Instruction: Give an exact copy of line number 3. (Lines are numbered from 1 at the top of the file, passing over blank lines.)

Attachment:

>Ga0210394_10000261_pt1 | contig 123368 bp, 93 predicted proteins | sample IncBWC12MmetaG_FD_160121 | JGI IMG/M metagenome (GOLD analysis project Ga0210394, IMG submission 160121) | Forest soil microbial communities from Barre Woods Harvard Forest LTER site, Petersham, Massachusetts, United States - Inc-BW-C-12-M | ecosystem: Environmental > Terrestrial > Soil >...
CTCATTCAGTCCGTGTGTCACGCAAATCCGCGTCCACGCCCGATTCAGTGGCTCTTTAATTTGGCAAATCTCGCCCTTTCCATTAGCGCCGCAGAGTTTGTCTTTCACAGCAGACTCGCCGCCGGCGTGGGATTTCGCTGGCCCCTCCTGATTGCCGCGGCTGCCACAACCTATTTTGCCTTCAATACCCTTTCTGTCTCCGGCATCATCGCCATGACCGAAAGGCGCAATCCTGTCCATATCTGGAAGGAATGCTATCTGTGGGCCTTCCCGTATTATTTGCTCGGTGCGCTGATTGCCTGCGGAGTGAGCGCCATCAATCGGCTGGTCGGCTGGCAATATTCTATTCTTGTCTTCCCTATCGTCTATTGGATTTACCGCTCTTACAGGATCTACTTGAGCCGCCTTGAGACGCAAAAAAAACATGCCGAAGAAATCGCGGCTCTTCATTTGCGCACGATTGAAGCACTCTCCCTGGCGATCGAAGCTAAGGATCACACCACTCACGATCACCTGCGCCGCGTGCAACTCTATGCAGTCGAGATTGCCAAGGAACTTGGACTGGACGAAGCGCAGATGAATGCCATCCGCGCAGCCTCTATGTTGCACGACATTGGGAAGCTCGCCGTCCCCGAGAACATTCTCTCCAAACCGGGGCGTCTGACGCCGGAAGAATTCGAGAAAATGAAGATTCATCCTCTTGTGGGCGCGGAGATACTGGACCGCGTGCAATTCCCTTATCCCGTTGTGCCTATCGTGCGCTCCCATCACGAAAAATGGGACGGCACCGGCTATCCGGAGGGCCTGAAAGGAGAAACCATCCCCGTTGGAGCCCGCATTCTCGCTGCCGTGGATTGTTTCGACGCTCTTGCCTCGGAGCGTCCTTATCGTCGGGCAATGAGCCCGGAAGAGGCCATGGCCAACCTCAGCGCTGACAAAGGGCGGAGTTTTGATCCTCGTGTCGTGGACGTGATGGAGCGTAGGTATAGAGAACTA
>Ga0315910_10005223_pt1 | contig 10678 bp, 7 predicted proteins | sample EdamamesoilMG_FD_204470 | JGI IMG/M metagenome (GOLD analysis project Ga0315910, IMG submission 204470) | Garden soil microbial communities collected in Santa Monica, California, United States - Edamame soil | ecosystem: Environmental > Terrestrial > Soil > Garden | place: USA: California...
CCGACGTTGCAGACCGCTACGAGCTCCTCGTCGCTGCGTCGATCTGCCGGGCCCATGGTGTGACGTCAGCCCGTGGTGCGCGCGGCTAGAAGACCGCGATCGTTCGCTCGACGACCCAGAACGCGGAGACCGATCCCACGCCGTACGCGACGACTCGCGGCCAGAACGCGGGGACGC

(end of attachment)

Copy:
>Ga0315910_10005223_pt1 | contig 10678 bp, 7 predicted proteins | sample EdamamesoilMG_FD_204470 | JGI IMG/M metagenome (GOLD analysis project Ga0315910, IMG submission 204470) | Garden soil microbial communities collected in Santa Monica, California, United States - Edamame soil | ecosystem: Environmental > Terrestrial > Soil > Garden | place: USA: California...